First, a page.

GHIC 2019: Global Health & Innovation Conference
April 13-14, 2019
Yale University, New Haven, CT

Unite For Sight's 2011 Global Health & Innovation Conference

Blog Report by Chung-Sang Tse, Unite For Sight Global Health Leadership Intern

"Rural Sales Program," Asif Ahmed, Program Director Economic Empowerment, CARE Bangladesh

Social Enterprise Pitches are ideas in the brainstorming or early implementation stage. Selected participants presented their new idea in the format of a 5-minute social enterprise pitch. Following the pitch, there was a 5-minute period for questions and answers, as well as feedback from the audience. The presenters were directed to focus their presentations on the problem that they are working to solve, the evidence basis for their idea, the expected impact, as well as plans for measuring outcomes, and not just outputs.

Asif Ahmed took a 24 hour flight to attend the conference and give his social enterprise pitch. From Bangladesh, he brings with him the drive, determination, and desire to lift rural women out of poverty through micro-businesses. The need is apparent: out of the 150 million people in Bangladesh, 40% live in extreme poverty. Furthermore, 80% of those in extreme poverty reside in remote and rural areas. To compound the problem, women are treated as less-than-equals in the male-dominated society. This deprives women of opportunities to offer their children a better future.

CARE Bangladesh aims to improve this problem with a women-empowering rural sales program. There are three key players in this scheme: the private sector, which delivers consumer goods to collection “hubs” in the city; the designated service personnel, who transport the goods from the hubs to rural communities; and the poor women, who receive a new batch of goods weekly to sell locally. Currently, each woman involved in this program serves about 600 families. Through CARE Bangladesh, a rural distribution-marketing system is established to connect remote consumers with private sector products.  In this network, the poor have a sustainable and incremental income while the good suppliers further extend their market coverage.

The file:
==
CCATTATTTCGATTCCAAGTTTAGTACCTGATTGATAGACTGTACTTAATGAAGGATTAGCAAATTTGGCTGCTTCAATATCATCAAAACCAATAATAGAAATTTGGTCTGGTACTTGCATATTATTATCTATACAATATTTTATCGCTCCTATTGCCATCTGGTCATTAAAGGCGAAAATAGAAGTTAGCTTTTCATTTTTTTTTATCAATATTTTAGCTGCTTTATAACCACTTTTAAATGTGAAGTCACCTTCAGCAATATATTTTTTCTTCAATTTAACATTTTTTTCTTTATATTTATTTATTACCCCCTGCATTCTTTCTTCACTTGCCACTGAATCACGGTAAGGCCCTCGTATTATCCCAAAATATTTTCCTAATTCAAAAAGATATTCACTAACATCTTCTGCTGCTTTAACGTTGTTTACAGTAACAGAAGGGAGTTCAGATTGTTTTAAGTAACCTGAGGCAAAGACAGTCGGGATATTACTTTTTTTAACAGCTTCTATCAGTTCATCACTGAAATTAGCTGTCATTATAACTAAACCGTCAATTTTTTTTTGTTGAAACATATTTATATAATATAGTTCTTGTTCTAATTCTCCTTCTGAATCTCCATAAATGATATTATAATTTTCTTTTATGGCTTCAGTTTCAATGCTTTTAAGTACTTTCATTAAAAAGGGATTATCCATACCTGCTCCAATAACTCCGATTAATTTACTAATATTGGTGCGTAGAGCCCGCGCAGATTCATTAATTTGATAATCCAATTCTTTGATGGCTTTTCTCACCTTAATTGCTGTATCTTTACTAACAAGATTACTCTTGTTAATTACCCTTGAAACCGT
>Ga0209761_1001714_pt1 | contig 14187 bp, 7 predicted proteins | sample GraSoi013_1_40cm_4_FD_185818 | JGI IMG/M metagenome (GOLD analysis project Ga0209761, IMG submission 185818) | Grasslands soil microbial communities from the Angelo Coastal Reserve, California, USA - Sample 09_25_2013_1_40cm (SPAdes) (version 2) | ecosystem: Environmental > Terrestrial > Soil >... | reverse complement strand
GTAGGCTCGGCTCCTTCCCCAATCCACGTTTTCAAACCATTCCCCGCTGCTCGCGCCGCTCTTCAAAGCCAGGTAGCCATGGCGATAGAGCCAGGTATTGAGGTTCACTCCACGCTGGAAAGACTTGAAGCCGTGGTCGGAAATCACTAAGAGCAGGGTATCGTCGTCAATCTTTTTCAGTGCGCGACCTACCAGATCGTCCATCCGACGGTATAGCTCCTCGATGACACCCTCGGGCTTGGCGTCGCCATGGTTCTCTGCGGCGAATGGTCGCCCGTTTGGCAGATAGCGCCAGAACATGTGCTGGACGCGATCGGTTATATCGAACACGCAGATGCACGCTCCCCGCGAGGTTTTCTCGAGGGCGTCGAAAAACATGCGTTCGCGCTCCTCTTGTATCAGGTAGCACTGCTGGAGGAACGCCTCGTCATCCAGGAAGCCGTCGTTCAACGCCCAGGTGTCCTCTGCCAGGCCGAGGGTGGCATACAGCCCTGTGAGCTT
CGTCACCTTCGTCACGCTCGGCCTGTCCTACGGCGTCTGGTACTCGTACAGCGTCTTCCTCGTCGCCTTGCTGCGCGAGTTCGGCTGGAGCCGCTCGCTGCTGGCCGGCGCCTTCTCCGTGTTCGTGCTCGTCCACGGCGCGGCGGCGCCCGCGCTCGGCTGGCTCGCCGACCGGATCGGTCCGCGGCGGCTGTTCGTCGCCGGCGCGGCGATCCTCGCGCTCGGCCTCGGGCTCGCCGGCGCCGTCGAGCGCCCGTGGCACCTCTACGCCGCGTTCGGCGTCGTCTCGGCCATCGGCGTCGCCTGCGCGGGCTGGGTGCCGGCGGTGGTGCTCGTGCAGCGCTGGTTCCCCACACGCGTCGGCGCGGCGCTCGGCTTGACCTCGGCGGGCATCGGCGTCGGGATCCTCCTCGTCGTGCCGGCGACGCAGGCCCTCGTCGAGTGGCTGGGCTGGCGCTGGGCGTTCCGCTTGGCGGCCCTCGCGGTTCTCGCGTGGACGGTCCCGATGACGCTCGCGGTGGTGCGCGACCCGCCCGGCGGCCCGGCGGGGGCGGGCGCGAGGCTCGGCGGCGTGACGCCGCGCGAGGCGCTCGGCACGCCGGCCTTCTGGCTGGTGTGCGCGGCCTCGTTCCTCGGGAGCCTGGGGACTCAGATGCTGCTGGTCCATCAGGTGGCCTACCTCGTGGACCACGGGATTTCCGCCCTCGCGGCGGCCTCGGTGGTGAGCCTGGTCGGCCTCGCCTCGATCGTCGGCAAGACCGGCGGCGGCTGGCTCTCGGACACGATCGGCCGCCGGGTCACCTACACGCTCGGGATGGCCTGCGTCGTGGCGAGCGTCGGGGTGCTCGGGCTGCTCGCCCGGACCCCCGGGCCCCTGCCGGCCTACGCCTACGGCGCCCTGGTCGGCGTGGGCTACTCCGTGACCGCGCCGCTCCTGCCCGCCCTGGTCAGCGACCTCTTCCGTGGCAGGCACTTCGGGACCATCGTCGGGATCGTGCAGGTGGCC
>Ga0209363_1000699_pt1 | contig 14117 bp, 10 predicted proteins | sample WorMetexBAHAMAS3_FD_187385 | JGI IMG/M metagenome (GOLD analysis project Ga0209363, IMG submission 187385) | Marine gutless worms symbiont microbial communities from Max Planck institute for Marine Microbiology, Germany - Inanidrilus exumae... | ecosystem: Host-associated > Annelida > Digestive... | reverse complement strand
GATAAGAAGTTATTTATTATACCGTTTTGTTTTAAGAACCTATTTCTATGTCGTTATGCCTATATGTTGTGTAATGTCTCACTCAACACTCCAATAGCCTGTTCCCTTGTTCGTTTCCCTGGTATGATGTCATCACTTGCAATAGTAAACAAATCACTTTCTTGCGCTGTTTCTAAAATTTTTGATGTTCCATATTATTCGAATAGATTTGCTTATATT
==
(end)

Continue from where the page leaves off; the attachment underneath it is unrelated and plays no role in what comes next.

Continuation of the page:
How are the products chosen? The rural women work within their community to determine which household items are needed.  For example, in one village, the farmers requested higher quality seeds.  In turn, CARE Bangladesh contacted the largest seed company in the city and set up a supply chain to the village women. These rural women receive the seeds and sell them to families in the nearby region. In this system, the demands from the villagers are relayed upstream, and the goods from the suppliers are returned downstream; the intermediaries benefit through their labor. The net result: wealth spreads. 

Promoted as a win-win scenario that benefits all the participants, the system has shown tremendous progress and success thus far. Entrepreneurs who have invested to start a hub are now earning close to $4000 per month; transporters are now earning $30-65 per month; and rural women are currently earning $17.50 per month – two-and-a-half times their revenue five years prior. Employment has increased, enterprises have developed, rural consumers have gained access to the products they need, and women are becoming empowered.

In the end, CARE Bangladesh demonstrates that not only can commercial distribution chains generate monetary good, but they can act as social impact chains as well.